The website of Guns and Ammo, the country's most popular shooting magazine, has nothing to say about the Newtown school massacre. Not on the homepage nor in any of the five blogs, many of which are devoted to stories about politicians found with guns in their luggage (oops!) or home-owners who successfully use weapons in self-defense.

I wonder what they have to say about ammunition. That's because, if there is an overlooked domain in the debate about gun control, it's what to do with the most precious element in the supply chain. The 300 million guns that are in private hands aren't going away; I can't think of any law or incentive program that would suddenly make the disappear. When Australia decided to crack down on gun laws, it managed only to repurchase 600,000.

So as odious as it sounds, the argument that "criminals are going to get guns" is a valid one. Closing the private sale loophole might make it harder, as would common enforcement across states, but let's face it: These instruments of hunting, aggression, and self-defense are here among us. There aren't perishable. But bullets — bullets are a different story. An interesting story.

If you frequent "Survivalist" websites, you'll find that one of the most pressing topics discussed is gingerly called ammunition life span management. Ammo has a shelf-life. Even good ammo. Guns are forever, but ammo degrades, even if stored in precisely proper conditions and humidors that criminals don't often have.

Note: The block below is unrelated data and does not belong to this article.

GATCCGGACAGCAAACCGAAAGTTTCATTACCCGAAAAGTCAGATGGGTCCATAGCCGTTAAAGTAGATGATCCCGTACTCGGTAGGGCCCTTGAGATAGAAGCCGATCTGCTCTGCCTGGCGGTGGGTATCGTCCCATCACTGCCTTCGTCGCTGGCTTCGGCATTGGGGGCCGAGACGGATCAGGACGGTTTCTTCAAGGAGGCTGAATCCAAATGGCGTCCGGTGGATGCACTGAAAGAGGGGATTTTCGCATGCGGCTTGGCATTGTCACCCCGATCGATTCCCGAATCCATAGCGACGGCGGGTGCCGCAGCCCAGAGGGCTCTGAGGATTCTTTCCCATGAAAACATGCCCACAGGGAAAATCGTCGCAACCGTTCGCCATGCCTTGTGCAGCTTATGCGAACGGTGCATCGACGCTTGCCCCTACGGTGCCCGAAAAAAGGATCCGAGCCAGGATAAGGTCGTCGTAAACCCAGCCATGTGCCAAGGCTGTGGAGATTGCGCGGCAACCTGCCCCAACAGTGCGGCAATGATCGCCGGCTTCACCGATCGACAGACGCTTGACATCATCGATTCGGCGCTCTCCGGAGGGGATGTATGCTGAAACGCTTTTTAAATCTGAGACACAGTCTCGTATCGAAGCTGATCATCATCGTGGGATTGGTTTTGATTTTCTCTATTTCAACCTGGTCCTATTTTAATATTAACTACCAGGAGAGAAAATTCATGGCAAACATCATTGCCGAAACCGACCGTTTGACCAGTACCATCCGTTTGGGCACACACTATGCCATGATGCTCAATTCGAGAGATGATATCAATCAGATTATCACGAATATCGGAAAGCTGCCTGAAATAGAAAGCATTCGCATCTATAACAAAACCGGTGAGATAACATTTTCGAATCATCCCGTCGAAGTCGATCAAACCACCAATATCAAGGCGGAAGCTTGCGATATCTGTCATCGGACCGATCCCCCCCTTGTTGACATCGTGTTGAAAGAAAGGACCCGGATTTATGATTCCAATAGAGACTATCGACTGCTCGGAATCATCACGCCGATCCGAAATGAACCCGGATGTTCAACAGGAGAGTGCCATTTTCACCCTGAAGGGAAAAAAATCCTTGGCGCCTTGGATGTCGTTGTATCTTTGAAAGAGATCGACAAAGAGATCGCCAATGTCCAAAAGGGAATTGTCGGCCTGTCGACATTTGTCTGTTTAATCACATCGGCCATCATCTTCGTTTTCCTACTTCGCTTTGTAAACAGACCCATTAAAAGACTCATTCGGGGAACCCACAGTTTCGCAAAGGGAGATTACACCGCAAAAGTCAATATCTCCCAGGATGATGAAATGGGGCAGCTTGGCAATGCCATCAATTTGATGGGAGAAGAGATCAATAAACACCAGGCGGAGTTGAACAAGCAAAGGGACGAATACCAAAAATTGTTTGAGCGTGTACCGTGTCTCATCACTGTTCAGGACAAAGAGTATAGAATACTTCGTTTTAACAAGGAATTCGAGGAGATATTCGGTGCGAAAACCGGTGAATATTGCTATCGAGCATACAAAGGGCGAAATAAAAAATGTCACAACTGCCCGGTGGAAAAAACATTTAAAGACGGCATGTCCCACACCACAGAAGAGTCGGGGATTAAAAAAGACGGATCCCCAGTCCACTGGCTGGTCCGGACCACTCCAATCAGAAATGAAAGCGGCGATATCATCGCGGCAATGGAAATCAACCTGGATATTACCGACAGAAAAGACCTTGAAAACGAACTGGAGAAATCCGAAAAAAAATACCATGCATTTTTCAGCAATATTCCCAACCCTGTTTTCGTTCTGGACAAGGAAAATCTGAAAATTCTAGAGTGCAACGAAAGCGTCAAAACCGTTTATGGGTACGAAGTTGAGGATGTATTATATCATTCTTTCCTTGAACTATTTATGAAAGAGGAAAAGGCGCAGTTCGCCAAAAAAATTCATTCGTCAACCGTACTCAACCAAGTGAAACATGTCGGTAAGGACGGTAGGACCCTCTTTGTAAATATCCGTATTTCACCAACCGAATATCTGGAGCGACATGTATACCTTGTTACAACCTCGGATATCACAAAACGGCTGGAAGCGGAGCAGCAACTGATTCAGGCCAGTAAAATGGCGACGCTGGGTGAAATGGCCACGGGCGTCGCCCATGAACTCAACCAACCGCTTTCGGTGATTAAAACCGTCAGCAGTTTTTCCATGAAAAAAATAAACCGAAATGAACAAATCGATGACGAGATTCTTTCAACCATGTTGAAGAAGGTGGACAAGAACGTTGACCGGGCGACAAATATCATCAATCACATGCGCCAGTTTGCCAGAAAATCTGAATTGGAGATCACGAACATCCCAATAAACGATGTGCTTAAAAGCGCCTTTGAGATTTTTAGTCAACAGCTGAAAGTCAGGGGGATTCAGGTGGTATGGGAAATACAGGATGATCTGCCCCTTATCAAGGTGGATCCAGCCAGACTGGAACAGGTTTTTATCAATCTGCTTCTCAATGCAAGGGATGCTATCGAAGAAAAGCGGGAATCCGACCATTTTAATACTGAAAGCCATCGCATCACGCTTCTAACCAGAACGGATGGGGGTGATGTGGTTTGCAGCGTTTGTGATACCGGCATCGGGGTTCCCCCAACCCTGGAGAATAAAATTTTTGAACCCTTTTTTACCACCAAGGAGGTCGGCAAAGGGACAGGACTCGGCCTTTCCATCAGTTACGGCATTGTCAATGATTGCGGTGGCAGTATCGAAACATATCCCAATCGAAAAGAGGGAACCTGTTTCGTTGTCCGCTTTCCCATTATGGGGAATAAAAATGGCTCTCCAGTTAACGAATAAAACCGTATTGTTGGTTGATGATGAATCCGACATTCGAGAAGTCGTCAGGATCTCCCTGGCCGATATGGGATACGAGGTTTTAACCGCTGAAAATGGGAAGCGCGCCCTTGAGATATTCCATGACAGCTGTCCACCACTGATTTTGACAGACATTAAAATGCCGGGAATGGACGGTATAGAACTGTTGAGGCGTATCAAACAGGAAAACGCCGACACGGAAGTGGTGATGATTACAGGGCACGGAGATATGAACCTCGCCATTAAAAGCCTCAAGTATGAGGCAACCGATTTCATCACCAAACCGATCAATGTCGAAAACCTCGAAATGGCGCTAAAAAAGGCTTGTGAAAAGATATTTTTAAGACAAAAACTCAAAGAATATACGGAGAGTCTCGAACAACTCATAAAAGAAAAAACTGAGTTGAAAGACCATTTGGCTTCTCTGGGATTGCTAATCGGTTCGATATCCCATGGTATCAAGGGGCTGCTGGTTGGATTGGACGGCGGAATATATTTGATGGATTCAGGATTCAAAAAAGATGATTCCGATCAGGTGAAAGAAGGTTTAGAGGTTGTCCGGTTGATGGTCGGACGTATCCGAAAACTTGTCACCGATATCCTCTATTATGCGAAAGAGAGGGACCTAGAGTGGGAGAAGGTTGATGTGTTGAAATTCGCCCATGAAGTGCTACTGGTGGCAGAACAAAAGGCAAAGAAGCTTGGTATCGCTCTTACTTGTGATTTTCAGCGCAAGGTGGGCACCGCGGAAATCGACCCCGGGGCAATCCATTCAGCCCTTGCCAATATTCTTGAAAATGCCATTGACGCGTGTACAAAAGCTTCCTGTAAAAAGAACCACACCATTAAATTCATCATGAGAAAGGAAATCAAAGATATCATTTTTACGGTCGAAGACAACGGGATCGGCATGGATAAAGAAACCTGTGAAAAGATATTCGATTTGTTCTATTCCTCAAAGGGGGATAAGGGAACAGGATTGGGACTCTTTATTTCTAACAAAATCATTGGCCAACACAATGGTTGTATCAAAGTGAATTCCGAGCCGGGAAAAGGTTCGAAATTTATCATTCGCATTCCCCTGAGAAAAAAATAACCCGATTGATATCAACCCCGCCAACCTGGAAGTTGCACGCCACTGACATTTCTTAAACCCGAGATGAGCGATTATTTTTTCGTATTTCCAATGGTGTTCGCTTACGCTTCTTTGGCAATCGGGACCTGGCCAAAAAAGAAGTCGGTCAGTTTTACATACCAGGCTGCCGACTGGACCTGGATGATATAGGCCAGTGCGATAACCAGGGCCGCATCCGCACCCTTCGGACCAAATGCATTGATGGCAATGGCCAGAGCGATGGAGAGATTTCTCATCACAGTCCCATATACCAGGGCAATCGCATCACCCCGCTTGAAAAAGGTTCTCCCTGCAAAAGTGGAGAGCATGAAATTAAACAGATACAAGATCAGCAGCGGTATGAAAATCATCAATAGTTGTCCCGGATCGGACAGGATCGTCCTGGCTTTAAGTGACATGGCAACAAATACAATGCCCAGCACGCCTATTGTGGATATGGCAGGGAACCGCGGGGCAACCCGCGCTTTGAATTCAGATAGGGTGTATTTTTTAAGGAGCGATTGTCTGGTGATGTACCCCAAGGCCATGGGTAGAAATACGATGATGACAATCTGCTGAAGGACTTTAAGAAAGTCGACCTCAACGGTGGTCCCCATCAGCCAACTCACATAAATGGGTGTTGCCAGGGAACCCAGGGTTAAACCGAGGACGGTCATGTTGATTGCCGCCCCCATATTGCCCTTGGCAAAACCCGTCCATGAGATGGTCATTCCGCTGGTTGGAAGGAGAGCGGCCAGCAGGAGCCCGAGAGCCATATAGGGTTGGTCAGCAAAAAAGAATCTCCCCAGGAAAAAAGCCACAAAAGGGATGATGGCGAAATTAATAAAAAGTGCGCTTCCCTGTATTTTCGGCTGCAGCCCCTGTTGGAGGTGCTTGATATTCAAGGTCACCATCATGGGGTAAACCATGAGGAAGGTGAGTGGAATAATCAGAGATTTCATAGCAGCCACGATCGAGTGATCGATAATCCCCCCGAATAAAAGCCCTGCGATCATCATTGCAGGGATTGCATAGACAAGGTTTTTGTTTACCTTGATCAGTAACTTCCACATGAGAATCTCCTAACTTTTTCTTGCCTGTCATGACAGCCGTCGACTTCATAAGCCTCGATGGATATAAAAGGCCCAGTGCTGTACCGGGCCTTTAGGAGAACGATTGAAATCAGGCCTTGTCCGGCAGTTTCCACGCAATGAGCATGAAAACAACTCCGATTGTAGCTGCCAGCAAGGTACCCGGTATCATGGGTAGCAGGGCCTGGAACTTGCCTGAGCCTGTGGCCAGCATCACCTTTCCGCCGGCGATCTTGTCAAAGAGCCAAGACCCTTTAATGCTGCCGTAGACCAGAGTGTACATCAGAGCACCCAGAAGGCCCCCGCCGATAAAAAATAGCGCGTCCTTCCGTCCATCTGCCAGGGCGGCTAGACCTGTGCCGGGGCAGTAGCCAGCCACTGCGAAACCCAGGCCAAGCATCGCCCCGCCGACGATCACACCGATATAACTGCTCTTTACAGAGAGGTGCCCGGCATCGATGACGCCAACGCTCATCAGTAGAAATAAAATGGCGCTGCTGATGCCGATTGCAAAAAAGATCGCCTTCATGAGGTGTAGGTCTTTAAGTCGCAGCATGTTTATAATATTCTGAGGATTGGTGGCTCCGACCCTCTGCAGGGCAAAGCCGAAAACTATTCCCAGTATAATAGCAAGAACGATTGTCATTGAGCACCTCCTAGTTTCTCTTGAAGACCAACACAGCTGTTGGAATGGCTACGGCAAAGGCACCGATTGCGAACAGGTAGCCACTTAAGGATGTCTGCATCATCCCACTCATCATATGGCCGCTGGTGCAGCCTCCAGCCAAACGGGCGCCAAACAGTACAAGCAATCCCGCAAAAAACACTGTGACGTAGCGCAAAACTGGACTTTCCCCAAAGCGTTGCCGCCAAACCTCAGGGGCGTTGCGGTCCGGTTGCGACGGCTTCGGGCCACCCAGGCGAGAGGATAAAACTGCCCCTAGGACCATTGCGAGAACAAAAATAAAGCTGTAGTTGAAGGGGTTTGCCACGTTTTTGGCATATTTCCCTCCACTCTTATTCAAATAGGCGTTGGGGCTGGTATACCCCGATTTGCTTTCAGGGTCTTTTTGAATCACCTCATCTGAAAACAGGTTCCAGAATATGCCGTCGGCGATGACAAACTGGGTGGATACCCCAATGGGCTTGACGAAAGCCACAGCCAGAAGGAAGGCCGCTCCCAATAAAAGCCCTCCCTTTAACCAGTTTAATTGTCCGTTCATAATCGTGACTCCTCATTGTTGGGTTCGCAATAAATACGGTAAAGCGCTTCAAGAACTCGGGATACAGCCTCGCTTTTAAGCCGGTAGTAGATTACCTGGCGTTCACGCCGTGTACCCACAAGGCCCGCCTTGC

Gun owners buy ammunition frequently. The website, which pops up when you search for "ammunition life," features a scantily clad busty beauty holding a rifle along with a warning: "Due to the extremely high volume of orders that we are receiving at this time we are experiencing a processing delay of 6 to 7 business days. We are working very hard every day to keep the delays minimal. Your patience is greatly appreciated! Thank you for your business!."

Ammunition degrades because the gunpower inside of it does not last forever in the compressed state that it lives. The accuracy of a bullet declines slowly over time. Heat is especially bad for ammunition of all types. The more times you chamber a round, the likelier it will degrade. For most people, the decline in accuracy is mitigated somewhat by the fact that they never use their firearms for self-defense purposes. But it really can be a problem in the long-run. And that's why ammo manufacturers are even more profitable than gun manufacturers.

Because ammunition is gun food, if we can starve the guns a bit, or change the way ammunition sales are regulated and controlled, perhaps we can change the way guns are used.

Remington. Winchester. Speer. Hornady. These are the lions of the business. Let's put aside the cartridges used for hunting and sporting. Those are easily identifiable. We can exclude them from this exercise.

If we can figure out a reasonable way to limit both the number of bullets that someone can buy as well as the type of magazine that allows them to shoot an unreasonable amount of bullets in a single session, there may be a way to tame some of the value (the ease of use) that attracts criminals and, let's call them the evil opportunists — the people who need a stress to push them to use guns on innocent people.

Here's what can be done immediately: Subject ammunition purchases to the same scrutiny that goes with gun purchases. An instant background check. Slow down the process. Obviously, the more lethal a bullet is, the higher the justification to regulate. So anything that advertises itself as armor-piecing, or fragmenting, or whatever — I'm no expert — is harder for gun rights advocates to play defense with legislatively.